YouTube addresses subscription controversies on-camera in new video

The whole YouTube community has been abuzz with reports that YouTube has been unsubscribing users from their favorite channels, and that the subscription feed hasn’t been showing every channel a user is subscribed to.

In a first for the company, YouTube put out a Q&A featuring real employees: an interview between YouTube’s Zindzi McCormick, the Subscriptions Product Manager, and Renato Verdugo, a UX Researcher.

“As a product manager, I work on developing new features for YouTube,” said McCormick. “Our whole job is to work on developing features for subs.”

The video is largely a reiteration of YouTube’s previous statement on subscription issues, which asked for users who were seemingly affected to submit feedback.

“YouTube doesn’t unsubscribe people from channels,” reports McCormick. “We’ve actually looked at over a hundred individual cases and so far we haven’t been able to find any underlying glitch.”

The video was also used to remind users of how closed and spam accounts affect subscriber numbers. Closed accounts do not count towards subscriber counts; if an account is closed, it will be removed from a user’s total sub count. The number of closed accounts that have effectively been unsubscribed from you can be seen in YouTube Analytics. Spam channels work a bit differently: if a user was suspected of being a bot, their subscription wouldn’t count towards your total subscriber number, but they would continue to be subscribed. This means that they would continue to receive your videos in sub feeds and receive push notifications if enabled.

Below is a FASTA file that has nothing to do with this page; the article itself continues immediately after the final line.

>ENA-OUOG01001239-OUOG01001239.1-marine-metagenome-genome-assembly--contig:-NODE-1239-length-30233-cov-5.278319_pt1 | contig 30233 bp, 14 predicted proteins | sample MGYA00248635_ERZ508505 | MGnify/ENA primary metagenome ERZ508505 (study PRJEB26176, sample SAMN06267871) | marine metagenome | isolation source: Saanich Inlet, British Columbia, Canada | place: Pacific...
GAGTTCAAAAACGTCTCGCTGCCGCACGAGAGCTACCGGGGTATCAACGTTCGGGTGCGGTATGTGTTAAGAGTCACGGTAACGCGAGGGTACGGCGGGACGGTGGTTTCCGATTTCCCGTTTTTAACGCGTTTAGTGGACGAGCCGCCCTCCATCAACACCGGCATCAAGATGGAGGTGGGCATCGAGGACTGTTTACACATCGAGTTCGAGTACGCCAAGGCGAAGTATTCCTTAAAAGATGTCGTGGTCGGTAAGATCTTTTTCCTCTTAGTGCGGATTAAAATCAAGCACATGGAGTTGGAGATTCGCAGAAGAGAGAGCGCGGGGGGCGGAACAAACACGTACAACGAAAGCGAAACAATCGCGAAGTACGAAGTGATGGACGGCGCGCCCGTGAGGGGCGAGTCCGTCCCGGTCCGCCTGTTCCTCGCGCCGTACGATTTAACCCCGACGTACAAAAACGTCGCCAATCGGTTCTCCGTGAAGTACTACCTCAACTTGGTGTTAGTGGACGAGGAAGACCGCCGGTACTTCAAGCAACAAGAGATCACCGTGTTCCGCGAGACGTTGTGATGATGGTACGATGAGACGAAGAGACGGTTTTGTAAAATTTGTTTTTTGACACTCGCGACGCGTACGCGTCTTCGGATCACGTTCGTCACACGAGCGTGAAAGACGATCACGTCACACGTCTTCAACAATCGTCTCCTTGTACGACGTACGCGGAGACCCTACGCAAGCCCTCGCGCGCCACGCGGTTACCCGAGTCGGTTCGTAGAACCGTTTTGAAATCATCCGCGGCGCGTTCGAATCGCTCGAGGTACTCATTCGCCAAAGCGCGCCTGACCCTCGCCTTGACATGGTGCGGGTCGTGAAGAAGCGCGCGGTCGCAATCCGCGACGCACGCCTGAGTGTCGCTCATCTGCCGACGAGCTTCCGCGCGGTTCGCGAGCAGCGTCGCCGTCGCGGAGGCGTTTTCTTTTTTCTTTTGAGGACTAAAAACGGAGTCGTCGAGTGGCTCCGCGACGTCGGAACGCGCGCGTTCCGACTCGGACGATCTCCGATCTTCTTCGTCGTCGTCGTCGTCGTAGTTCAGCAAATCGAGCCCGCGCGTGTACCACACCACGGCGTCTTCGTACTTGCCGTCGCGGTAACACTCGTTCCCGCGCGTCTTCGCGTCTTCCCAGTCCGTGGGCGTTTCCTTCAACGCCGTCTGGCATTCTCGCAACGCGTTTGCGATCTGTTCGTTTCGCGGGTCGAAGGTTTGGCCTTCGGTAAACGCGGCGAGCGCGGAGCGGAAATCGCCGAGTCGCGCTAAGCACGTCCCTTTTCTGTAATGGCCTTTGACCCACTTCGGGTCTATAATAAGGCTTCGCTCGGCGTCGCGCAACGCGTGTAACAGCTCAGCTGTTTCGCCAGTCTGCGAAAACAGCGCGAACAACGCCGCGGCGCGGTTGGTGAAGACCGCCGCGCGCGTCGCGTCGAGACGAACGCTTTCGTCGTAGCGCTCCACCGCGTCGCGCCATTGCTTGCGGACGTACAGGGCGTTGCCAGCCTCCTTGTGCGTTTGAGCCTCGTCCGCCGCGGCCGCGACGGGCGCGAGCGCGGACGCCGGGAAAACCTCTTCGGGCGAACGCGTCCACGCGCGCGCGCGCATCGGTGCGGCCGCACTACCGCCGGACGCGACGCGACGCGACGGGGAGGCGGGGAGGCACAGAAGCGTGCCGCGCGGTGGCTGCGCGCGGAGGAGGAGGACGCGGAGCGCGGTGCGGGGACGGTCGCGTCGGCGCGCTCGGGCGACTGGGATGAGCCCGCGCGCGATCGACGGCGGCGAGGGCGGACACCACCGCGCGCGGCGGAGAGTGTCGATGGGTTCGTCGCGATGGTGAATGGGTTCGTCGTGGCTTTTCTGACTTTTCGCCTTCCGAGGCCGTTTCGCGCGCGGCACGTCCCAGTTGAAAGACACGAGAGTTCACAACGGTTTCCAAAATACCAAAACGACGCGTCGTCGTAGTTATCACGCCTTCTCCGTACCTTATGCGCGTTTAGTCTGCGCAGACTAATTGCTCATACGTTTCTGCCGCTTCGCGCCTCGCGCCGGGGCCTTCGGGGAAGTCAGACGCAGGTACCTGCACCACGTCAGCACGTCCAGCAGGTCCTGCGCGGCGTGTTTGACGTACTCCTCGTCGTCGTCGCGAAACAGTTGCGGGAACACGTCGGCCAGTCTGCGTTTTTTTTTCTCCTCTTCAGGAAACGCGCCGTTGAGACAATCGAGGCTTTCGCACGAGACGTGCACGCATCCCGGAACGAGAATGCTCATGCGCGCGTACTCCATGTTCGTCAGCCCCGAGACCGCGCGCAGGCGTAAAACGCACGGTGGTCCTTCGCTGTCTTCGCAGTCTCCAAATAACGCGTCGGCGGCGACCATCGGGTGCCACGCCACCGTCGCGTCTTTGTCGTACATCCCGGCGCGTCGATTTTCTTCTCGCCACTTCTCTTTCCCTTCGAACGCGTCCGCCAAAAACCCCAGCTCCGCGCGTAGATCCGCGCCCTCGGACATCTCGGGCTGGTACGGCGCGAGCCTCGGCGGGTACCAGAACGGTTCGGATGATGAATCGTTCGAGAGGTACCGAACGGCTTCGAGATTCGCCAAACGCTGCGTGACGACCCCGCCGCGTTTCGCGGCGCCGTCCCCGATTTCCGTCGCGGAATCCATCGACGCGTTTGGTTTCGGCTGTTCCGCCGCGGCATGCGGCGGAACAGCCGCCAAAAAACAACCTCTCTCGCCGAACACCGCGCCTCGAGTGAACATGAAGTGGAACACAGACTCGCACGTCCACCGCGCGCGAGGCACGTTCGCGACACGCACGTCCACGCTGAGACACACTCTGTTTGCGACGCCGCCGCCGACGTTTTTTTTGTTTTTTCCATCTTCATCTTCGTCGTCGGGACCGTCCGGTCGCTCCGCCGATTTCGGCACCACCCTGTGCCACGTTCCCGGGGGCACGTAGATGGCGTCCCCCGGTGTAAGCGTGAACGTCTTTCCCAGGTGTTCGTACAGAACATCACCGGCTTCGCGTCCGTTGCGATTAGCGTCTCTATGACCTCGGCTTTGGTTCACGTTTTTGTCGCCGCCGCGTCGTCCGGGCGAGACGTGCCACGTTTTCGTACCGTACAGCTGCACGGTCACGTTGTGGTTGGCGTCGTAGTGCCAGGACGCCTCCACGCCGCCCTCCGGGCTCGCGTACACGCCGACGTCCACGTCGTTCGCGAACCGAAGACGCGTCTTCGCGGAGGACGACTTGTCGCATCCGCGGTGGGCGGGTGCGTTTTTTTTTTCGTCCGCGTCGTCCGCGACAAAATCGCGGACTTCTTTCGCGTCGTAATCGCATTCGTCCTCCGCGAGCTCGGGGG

As far as subscriber feeds are concerned, YouTube reports no issue there, either.

“Every video that a creator uploads will show up in the subs feed for all of their subscribers by default,” said McCormick. On average, it takes 30 seconds from the time a creator hits publish to the time every subscriber has that video in their feed.

Any user that is experiencing issues with subscriptions is encouraged to to send a detailed report using the “Send feedback” link in YouTube’s footer.

The greater YouTube community isn’t satisfied with this response; many creators have taken to Twitter to voice their discontent.

24 hours after YouTube’s video was published, it has a 95% dislike ratio, with 600 likes and 11,000 dislikes.